Freeman, Fredi tossed after Stras K's slugger

Freeman, Fredi tossed after Stras K's slugger

ATLANTA -- Braves first baseman Freddie Freeman and his manager Fredi Gonzalez both displayed some frustration when they were ejected by plate umpire Tim Timmons during Monday night's series opener against the Nationals at Turner Field.

Freeman was tossed when he slammed his bat and broke it in objection to a called third strike Timmons awarded Stephen Strasburg on a 3-2 pitch to end the sixth inning. Though Freeman simply looked at the veteran umpire in a disdainful manner without seemingly saying anything, Gonzalez rushed toward the plate to express his feelings. After providing a few choice words for Timmons, Gonzalez kicked the bat that was laying in the batter's box and subsequently was ejected.

"I think it was just ball four," Gonzalez said. "Really all he did was slam the bat and broke it. He never said a word to Tim. ... I was trying to get out there and keep [Freeman] in the game. I came up short. I said what I said. They could play the game without the manager, but it's hard to play the game without your three-hole hitter."

Now 4 1/2 games behind the Pirates in the battle for the National League's second Wild Card spot, the Braves know they can't continue to squander opportunities like the one Freeman gained after Andrelton Simmons had doubled with one out in the sixth.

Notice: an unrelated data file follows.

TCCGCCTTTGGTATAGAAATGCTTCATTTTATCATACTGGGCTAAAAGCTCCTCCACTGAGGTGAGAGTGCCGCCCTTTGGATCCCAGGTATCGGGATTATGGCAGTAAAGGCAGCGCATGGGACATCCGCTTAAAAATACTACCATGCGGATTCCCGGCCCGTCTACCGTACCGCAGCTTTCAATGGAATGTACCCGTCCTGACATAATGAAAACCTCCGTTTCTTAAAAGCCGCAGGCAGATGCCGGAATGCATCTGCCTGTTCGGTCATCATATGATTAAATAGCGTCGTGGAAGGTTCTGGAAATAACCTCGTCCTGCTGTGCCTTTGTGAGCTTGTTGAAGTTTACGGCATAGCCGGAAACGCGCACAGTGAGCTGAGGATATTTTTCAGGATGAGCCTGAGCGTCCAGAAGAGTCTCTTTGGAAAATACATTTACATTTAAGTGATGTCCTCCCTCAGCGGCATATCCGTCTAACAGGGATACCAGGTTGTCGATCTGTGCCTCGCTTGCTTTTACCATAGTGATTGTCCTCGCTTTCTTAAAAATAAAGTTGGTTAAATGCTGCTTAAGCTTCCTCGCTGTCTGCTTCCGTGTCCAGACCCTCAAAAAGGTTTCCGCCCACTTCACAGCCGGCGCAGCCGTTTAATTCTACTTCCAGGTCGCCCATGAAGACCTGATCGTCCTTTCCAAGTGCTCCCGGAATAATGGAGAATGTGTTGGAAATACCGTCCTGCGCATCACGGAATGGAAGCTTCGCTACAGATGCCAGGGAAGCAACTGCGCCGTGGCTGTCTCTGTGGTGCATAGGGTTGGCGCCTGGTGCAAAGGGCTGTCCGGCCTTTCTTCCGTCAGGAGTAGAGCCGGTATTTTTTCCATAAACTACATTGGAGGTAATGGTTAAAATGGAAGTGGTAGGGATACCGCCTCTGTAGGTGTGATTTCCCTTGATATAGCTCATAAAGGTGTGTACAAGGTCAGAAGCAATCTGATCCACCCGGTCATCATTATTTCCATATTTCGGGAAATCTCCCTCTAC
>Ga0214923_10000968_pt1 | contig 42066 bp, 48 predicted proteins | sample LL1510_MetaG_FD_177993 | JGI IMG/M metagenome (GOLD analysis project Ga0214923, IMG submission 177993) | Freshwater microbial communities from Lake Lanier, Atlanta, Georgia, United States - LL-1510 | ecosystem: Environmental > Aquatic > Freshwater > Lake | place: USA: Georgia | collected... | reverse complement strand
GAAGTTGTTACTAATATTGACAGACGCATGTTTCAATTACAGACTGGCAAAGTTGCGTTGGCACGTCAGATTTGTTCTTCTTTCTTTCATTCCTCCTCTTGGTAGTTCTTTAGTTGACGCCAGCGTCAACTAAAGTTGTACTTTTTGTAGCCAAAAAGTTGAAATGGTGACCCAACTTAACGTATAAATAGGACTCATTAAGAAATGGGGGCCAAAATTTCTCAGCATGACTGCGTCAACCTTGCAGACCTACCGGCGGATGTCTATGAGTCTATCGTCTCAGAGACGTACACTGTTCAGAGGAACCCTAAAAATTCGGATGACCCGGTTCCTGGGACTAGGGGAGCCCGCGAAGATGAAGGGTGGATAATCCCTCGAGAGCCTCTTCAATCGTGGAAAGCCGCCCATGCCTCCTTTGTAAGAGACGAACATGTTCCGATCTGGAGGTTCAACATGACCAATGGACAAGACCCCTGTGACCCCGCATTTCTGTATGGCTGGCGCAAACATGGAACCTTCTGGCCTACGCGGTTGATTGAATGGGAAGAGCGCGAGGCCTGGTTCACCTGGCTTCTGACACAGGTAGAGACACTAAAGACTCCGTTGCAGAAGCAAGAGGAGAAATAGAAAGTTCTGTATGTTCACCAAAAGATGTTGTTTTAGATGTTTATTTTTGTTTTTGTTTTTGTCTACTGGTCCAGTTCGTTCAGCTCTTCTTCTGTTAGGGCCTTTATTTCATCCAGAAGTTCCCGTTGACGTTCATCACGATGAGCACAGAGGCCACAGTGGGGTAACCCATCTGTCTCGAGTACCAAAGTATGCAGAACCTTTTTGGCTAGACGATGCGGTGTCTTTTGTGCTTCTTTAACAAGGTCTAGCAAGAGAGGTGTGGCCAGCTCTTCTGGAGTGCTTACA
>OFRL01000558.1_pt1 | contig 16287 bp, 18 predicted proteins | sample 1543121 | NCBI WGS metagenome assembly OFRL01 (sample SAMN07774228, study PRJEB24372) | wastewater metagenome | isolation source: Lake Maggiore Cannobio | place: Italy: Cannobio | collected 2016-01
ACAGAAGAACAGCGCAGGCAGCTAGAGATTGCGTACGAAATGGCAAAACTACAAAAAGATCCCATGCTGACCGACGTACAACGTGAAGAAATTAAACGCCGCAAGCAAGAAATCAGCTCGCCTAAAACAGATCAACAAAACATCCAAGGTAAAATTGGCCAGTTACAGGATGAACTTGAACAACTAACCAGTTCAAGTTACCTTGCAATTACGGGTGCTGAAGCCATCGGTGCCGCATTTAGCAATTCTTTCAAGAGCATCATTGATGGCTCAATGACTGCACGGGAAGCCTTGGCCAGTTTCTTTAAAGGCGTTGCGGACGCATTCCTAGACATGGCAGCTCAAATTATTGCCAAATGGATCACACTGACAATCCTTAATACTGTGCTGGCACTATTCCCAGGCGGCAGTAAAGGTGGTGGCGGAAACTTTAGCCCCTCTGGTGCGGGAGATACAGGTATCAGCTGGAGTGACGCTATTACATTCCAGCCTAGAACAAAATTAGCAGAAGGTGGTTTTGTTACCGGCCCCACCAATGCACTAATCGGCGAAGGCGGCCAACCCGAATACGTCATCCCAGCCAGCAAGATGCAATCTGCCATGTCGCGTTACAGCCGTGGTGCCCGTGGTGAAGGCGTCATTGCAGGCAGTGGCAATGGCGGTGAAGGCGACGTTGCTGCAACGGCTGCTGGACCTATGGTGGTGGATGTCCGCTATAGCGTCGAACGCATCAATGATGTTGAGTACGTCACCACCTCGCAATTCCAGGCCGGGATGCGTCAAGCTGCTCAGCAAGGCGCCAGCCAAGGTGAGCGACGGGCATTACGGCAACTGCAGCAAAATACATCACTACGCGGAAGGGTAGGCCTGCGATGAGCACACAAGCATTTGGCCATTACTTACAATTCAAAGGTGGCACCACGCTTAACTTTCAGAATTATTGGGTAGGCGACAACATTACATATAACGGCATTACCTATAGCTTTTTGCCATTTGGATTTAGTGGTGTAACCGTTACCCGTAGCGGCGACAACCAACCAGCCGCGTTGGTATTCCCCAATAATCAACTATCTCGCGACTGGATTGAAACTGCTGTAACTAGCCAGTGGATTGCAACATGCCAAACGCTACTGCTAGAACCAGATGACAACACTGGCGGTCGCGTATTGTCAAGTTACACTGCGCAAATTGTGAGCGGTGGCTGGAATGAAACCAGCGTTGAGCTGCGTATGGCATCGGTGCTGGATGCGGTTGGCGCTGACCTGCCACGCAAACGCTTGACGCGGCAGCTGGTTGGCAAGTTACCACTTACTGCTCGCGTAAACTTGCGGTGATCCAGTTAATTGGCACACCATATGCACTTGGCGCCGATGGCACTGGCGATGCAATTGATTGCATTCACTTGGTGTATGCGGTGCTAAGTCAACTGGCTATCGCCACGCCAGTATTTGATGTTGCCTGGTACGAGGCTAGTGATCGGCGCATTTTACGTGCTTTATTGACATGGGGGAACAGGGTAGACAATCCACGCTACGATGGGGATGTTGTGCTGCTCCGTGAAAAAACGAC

Nor could they afford to lose Freeman, who has batted .470 (31-for-66) against the Nationals this season.

"I didn't say a word, not even, 'Are you serious, Tim?' Or anything like that," Freeman said."Not a word came out of my mouth. He's usually pretty good about that stuff. But he had a quick one tonight. I guess I shouldn't have slammed my bat."

After getting tossed, Freeman and Gonzalez watched the remainder of the game together in the clubhouse.

"I've never really heard [Gonzalez] in the game like that," Freeman said. "He was rooting for the players. It was kind of cool to see. It's nice to see he has our back. Even though he's not managing the game up in the dugout, he's still fighting for everybody."

Mark Bowman is a reporter for This story was not subject to the approval of Major League Baseball or its clubs.